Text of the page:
Pueblo, Hardscrabble, Greenhorn: Society on the High Plains, 1832-1856

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University of Oklahoma Press, 1980 M11 1 - 354 páginas

Pueblo, Hardscrabble, and Greenhorn were among the very first white settlements in Colorado. In their time they were the most westerly settlements in American territory, and they attracted a lively and varied population of mavericks from more civilized parts of the world-from what became New Mexico to the south and from as far east as England.

The inhabitants of these little walled towns thrived on the rigor and freedom of frontier life. Many were ex-trappers full already of frontier expertise. Others were enthusiastic neophytes happy to escape problems back home. They sought Mexican wives in Taos or Santa Fe or allied themselves with the native Indian tribes, or both. The fur trade and the illegal liquor trade with the Indians were at first the mainstays of their economy. As time went on they extended their activities to farming illegally on the land owned by the Indians and trading their crops and other trade articles. They enjoyed themselves hunting, gambling, trading, and with their women, freely mixing Spanish, Indian, and Anglo-American cultures in a community without laws or bigotry.

This idyll was brought to a close by the Mexican War and the lure of the California Gold Rush of 1849. The expectation of a railroad on the Arkansas brought many of the settlers back, only to be scared away again by the massacre of Pueblo by the Utes in 1854 of which Mrs. Lecompte has reconstructed a very complete record. When the gold seekers rushed to Pikes Peak in 1858 and stayed to establish farms and towns, some of the pioneers of the early days returned with them, and shared their skills and knowledge to make possible the permanent settlements that resulted.

Mrs. Lecompte has documented the history of the region from diaries, letters, and the reports of such distinguished passers-by as J. C. Fremont and Francis Parkman. The result is a complete and compelling account of a neglected part of American frontier life. It is illustrated with more than fifty photographs and contemporary drawings.

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This book is mostly fictional, definitely NOT a "historical" book. Much of it is embellished. Ms. Lecompte should be embarrassed to have her name on it's cover.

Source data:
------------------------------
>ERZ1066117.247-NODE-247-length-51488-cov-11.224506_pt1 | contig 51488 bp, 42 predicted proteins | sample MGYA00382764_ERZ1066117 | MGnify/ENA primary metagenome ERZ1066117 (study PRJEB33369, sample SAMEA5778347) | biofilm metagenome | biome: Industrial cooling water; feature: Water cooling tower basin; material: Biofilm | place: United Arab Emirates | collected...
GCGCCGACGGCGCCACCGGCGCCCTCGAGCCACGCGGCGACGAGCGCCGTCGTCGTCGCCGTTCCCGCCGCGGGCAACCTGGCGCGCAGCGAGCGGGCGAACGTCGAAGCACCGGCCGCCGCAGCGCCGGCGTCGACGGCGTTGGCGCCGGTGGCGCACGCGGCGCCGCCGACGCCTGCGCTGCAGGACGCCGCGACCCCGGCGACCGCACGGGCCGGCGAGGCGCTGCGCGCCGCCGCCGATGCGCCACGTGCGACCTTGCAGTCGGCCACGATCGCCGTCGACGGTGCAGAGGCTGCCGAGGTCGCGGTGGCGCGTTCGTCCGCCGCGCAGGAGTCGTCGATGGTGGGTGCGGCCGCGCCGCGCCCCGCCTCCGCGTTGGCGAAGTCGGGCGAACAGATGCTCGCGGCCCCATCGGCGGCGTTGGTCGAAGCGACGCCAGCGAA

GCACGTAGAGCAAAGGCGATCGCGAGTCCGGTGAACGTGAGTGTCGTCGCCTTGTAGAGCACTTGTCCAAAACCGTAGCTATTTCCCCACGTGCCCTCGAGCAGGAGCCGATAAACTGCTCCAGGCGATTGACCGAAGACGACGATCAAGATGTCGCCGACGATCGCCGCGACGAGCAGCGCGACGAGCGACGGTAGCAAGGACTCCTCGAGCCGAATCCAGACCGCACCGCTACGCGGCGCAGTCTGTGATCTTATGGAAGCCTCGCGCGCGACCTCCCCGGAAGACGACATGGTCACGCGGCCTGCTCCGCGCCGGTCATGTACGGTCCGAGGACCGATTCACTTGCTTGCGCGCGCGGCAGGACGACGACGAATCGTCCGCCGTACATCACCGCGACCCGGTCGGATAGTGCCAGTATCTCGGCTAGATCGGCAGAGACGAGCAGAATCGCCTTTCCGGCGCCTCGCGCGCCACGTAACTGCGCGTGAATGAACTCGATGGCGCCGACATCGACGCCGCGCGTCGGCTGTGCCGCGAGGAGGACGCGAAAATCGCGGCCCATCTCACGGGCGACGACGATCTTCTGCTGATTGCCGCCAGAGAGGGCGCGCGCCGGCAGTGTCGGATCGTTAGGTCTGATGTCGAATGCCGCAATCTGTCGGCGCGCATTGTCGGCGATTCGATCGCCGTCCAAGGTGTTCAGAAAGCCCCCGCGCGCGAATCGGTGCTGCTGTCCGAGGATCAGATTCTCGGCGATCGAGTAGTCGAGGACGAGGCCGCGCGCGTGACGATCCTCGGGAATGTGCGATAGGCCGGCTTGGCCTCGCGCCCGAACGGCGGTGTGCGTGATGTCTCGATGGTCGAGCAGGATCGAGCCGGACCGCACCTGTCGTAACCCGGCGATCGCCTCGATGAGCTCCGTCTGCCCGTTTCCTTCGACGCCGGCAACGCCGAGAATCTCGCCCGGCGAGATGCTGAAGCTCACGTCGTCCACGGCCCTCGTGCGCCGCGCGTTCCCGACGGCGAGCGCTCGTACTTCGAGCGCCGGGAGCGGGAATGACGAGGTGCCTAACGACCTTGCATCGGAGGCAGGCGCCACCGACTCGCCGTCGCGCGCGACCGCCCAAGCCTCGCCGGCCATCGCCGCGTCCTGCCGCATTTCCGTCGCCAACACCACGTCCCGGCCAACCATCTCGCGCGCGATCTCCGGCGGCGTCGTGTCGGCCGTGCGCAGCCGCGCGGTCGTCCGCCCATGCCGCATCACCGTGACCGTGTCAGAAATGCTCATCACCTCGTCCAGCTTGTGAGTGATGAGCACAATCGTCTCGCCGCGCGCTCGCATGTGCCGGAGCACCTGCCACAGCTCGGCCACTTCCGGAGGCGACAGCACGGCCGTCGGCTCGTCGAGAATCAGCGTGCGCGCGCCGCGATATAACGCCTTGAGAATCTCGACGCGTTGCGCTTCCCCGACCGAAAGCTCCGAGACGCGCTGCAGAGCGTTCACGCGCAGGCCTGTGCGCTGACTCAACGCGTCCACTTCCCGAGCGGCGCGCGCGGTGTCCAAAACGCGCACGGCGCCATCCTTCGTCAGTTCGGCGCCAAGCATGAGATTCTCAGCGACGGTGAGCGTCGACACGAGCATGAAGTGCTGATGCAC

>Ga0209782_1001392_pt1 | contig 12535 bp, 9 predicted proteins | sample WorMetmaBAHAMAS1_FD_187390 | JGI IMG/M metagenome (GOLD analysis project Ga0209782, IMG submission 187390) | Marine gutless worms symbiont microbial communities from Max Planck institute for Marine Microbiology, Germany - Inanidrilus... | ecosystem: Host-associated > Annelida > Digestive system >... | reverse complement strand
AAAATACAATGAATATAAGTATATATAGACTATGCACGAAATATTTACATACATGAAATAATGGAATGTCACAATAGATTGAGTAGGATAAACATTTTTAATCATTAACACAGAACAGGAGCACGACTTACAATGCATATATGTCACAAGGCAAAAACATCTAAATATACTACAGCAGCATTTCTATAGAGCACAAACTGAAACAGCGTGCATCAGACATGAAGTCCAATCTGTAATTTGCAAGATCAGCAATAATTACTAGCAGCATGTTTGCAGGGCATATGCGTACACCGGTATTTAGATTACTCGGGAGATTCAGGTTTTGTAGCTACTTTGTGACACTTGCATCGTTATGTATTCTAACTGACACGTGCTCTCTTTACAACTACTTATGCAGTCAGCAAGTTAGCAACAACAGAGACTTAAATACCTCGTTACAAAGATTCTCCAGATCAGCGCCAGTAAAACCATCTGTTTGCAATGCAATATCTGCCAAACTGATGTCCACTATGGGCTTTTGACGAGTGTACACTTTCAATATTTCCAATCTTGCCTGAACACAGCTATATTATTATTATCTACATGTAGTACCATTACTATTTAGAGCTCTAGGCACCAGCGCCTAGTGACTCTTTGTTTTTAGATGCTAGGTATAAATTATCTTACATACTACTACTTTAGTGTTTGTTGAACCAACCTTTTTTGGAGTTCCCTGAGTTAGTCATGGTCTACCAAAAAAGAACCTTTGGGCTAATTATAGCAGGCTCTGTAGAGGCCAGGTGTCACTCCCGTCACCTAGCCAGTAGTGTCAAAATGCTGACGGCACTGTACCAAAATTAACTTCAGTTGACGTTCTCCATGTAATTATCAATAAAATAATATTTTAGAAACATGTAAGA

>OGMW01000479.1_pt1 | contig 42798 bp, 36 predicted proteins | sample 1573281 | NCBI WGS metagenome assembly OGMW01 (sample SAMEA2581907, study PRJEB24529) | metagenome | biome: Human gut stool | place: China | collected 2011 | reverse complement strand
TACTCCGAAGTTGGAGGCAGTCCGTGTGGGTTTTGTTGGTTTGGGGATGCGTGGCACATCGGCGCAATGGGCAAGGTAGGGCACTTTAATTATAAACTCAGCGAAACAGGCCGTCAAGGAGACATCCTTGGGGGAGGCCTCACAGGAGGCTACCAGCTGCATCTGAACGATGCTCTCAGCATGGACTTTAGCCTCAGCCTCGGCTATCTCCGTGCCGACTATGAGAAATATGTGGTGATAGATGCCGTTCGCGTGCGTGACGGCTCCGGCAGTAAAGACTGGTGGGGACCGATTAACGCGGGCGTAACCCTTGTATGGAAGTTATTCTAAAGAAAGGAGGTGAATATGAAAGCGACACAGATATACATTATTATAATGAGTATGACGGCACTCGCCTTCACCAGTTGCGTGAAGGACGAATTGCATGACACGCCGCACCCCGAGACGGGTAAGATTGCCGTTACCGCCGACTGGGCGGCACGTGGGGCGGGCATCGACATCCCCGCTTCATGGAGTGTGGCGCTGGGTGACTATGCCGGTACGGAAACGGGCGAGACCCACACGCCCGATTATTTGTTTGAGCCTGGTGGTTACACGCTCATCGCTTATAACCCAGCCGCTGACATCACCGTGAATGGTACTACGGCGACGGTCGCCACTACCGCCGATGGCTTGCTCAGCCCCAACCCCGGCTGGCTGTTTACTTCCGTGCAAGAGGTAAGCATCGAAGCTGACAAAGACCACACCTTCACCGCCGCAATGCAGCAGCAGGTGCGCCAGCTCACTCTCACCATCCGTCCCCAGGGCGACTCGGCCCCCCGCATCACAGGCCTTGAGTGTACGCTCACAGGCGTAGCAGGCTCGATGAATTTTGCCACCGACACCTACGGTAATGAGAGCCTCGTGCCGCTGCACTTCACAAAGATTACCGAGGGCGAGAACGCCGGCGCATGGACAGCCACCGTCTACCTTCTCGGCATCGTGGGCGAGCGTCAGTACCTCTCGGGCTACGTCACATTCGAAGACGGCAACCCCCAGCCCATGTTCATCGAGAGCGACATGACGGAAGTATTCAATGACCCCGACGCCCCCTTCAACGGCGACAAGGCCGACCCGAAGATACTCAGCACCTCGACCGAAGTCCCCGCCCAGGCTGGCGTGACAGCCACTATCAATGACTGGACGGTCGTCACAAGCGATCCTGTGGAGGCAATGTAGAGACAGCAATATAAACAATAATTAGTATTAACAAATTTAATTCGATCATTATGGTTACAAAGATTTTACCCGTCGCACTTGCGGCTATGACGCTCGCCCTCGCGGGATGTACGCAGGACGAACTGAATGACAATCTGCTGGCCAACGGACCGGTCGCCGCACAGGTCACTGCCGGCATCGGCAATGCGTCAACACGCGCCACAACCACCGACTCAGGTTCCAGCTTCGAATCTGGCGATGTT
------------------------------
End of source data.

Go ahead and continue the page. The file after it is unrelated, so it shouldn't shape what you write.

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Contenido

George Simpson Learns a Trade
3
Parkes map of New Mexico 1851
9
At Bents Fort 184142
13
William Bent
15
A Sketch of Bents Fort 184445
25
The Mouth of the Fountain
26
The Wahtoyah or Spanish Peaks
33
The Founders
35
The Store at Greenhorn
139
Soldiers on the Arkansas 184546
147
Troops going to Mexico 1847
155
Trade 184547
157
Gentleman Farmer of Hardscrabble 184546
168
Parkman and the Mormons 184647
175
A Mormon family
179
The Bad Winter of 184647
187

The Arkansas Pueblo
45
Model of the Pueblo
47
Indian Pueblo of Taos South House
53
Lives of Limited Enjoyment
54
A Womans Life on the Arkansas
63
Indian Women by Bodmer
65
A Kitchen Scene
71
A Company of Independent Traders 184244
74
The Trapper by Remington
79
Fort Laramie
86
The Liquor Trade
87
A Dry Year in the Whiskey Trade 1843
98
Frémont
103
Hardscrabble in a Wet Year 1844
107
Letter of George S Simpson
110
Oh Give Me a Home Where the Buffalo Roam 1845
127
A herd of buffalo
129
The Beginning of the End 184748
198
Barclays Fort
207
Sketch of Barclays Fort
211
The Tide of Fortune Wanes 184853
216
The Railroad is Coming 185354
227
Charles Autobees
228
An Apology for the Utes
237
Chief Coniache of the Utes
241
Massacre 1854
246
The End of the Beginning
254
Doyle family graves
257
Appendix A First Men at Pueblo
263
Appendix B Location of the Pueblo and Mormon Town
265
Sources for an Account of
270
Selected Sources for the Early History of
329
Derechos de autor

Términos y frases comunes

Pasajes populares

Página 342 - College has received an Award of Merit from the American Association for State and Local History for his book, THE GREAT PLAINS IN TRANSITION, published last year by the University of Oklahoma Press.

Acerca del autor (1980)

Janet Lecompte was a graduate of Wellesley College. She received her first historical training arranging the Cragin Collection in the Colorado Springs Pioneers Museum, which her grandmother founded. She was the author of many articles in historical journals on the trans-Mississippi West.

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